Advanced helicopter equipment could have unbotched Marmara operation
The Israel Defense Forces lack a simple but smart piece of equipment that could have prevented the botched take-over of the Marmara last week: a chopper-borne "basket" to hold soldiers. Such a carrier, whose American form is called a Heli-Basket, was proposed for use by the IDF years ago for rescue missions and those like the Marmara takeover. The Israel Air Force and the Defense Ministry decided the need for the equipment was not proven, and funding could not be found. Those nixing the use of the basket included the head of the air force helicopter squadron, the Home Front Command and the research and development administration of weapons and technological infrastructure.
Eight to 16 combat soldiers can be carried in the basket, which is suspended from an assault helicopter and lowered to the deck of a ship. According to the manufacturer, soldiers can be lowered to the deck far more quickly than soldiers sliding down a rope. If the commandos who boarded the Marmara by sliding down a rope one by one had been lowered together in such a device, they would not have been so numerically inferior when facing off against a mob.
In descriptions of takeovers of hijacked planes by special forces, with both hijackers and hostages, the need for simultaneous assault by a large contingent is stressed.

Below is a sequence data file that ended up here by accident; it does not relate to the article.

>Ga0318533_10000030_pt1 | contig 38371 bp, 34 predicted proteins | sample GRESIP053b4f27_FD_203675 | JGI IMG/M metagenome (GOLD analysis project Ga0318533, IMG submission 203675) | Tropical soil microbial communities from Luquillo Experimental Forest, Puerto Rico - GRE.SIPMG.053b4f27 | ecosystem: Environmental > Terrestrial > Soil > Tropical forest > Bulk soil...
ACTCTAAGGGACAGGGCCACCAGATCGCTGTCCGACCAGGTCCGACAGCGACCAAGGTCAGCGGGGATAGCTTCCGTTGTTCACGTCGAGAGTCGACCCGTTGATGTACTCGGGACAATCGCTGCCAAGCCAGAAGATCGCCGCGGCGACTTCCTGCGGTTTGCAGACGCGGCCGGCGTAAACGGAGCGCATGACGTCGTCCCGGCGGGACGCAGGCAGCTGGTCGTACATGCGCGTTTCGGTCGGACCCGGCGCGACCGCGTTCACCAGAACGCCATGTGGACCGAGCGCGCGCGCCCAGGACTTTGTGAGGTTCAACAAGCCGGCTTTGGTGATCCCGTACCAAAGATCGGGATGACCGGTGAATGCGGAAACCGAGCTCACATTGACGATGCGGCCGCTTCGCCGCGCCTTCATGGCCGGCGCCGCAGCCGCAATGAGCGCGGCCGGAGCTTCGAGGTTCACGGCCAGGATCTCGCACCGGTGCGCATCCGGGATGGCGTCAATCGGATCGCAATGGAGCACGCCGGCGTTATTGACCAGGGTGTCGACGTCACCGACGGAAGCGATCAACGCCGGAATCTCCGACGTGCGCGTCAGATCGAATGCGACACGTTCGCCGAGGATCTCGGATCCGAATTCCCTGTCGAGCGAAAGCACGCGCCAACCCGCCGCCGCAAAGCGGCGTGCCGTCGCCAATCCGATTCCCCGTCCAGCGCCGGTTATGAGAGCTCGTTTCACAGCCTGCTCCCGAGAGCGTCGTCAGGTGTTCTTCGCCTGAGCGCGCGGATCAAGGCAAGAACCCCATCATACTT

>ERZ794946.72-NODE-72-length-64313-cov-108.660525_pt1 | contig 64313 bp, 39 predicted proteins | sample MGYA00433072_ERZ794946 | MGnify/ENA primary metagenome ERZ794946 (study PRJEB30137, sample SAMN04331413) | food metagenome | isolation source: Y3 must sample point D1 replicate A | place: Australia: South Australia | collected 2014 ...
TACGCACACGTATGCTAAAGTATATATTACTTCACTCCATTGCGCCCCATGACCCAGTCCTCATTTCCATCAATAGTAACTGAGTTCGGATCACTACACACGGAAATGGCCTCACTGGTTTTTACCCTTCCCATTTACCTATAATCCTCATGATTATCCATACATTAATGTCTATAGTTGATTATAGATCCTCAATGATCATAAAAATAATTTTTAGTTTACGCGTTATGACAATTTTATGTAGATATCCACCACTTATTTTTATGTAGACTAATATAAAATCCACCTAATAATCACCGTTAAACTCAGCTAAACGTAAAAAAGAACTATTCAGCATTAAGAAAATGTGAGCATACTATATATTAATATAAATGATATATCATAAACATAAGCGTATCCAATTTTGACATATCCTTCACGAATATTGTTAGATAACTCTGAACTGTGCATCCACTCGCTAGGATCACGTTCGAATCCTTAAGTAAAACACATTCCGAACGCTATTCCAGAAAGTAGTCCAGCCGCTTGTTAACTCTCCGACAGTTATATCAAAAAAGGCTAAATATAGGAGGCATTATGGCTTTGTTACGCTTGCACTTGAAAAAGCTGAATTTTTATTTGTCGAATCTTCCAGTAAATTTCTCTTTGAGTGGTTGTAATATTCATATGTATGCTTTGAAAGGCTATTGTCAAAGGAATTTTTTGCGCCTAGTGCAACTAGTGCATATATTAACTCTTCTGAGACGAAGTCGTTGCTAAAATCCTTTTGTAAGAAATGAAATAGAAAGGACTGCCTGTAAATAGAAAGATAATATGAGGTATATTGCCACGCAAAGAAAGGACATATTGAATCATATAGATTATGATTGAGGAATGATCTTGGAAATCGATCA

The basket is manufactured in the United States in two versions, a 2-ton, which holds 20, and a 3-ton, which holds 30. Another model has been developed in Israel in recent years by Olive Engineering, owned by Nehemia Cohen. Unlike the American version, the Israeli basket is reinforced and equipped with a water canon to combat protesters. The basket's homing device sets it down within a few dozen centimeters from a target location.
The American device, which can be outfitted for combat situations, was designed originally to quickly evacuate disaster victims from high-rise buildings, mountain tops and sinking or disabled ships. It was developed as part of the lessons learned from the 9/11 attack on the World Trade Center.
The U.S. National Guard has been using the Heli-Basket since 2003, and the U.S. Air Force authorized its use in 2006.
When the purchase of basket, which can also be used in the cleansing follow-up of chemical or biological attacks, was proposed about two years ago to Unit 669, the head of the Israel Air Force helicopter battalion and the research and development administration conditioned purchase on cooperation with a foreign country, which had studied the idea but had decided against it.
About six months ago, it was determined there was a need for the equipment, but the decision is still being processed. A decision to purchase the Heli-Basket with American aid dollars would bring the equipment fairly quickly, but it would require some outfitting for combat use. Investing in completing development of the Israeli model to suit IDF needs would require about $200,000.
Similar expensive, mistaken decisions have been made over the last decade. For example, a 2004 proposal to the research and development administration to complete development of a rocket intercepter was rejected, leading to greater exposure of the home front to Hezbollah weapons in the summer of 2006. Disdain for proposals to the research and development administration and the Ground Forces command also reportedly prevented the exposure of tunnels, among them the one that led to the abduction of Gilad Shalit.
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